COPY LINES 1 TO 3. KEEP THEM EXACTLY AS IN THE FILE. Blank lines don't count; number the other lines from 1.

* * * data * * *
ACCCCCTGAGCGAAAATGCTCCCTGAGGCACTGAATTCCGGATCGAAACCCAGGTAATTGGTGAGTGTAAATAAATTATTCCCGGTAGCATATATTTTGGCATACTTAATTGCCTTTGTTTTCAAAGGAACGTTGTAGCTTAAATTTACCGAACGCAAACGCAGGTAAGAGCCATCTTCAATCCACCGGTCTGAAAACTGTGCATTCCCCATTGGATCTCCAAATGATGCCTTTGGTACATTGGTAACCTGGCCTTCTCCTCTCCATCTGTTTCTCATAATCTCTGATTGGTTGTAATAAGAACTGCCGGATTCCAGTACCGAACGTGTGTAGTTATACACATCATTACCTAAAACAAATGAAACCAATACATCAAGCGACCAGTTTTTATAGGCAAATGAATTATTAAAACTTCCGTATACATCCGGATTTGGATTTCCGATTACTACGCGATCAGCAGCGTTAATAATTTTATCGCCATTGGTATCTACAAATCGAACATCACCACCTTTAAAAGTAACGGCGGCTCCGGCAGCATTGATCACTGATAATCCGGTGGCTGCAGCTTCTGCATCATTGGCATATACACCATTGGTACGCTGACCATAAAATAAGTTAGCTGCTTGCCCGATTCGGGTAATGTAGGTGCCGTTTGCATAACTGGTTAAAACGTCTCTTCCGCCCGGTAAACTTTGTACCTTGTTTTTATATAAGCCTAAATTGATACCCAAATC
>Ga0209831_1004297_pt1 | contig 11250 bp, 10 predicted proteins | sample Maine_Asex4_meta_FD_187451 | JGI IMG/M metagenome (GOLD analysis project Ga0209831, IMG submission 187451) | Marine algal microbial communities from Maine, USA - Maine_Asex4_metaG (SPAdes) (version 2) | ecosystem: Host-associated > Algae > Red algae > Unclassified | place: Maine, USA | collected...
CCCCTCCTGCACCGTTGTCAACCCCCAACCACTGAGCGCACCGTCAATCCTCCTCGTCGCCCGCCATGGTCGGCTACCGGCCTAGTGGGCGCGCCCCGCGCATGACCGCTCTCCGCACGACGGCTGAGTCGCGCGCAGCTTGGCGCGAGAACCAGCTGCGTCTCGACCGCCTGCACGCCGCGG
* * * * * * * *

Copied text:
ACCCCCTGAGCGAAAATGCTCCCTGAGGCACTGAATTCCGGATCGAAACCCAGGTAATTGGTGAGTGTAAATAAATTATTCCCGGTAGCATATATTTTGGCATACTTAATTGCCTTTGTTTTCAAAGGAACGTTGTAGCTTAAATTTACCGAACGCAAACGCAGGTAAGAGCCATCTTCAATCCACCGGTCTGAAAACTGTGCATTCCCCATTGGATCTCCAAATGATGCCTTTGGTACATTGGTAACCTGGCCTTCTCCTCTCCATCTGTTTCTCATAATCTCTGATTGGTTGTAATAAGAACTGCCGGATTCCAGTACCGAACGTGTGTAGTTATACACATCATTACCTAAAACAAATGAAACCAATACATCAAGCGACCAGTTTTTATAGGCAAATGAATTATTAAAACTTCCGTATACATCCGGATTTGGATTTCCGATTACTACGCGATCAGCAGCGTTAATAATTTTATCGCCATTGGTATCTACAAATCGAACATCACCACCTTTAAAAGTAACGGCGGCTCCGGCAGCATTGATCACTGATAATCCGGTGGCTGCAGCTTCTGCATCATTGGCATATACACCATTGGTACGCTGACCATAAAATAAGTTAGCTGCTTGCCCGATTCGGGTAATGTAGGTGCCGTTTGCATAACTGGTTAAAACGTCTCTTCCGCCCGGTAAACTTTGTACCTTGTTTTTATATAAGCCTAAATTGATACCCAAATC
>Ga0209831_1004297_pt1 | contig 11250 bp, 10 predicted proteins | sample Maine_Asex4_meta_FD_187451 | JGI IMG/M metagenome (GOLD analysis project Ga0209831, IMG submission 187451) | Marine algal microbial communities from Maine, USA - Maine_Asex4_metaG (SPAdes) (version 2) | ecosystem: Host-associated > Algae > Red algae > Unclassified | place: Maine, USA | collected...
CCCCTCCTGCACCGTTGTCAACCCCCAACCACTGAGCGCACCGTCAATCCTCCTCGTCGCCCGCCATGGTCGGCTACCGGCCTAGTGGGCGCGCCCCGCGCATGACCGCTCTCCGCACGACGGCTGAGTCGCGCGCAGCTTGGCGCGAGAACCAGCTGCGTCTCGACCGCCTGCACGCCGCGG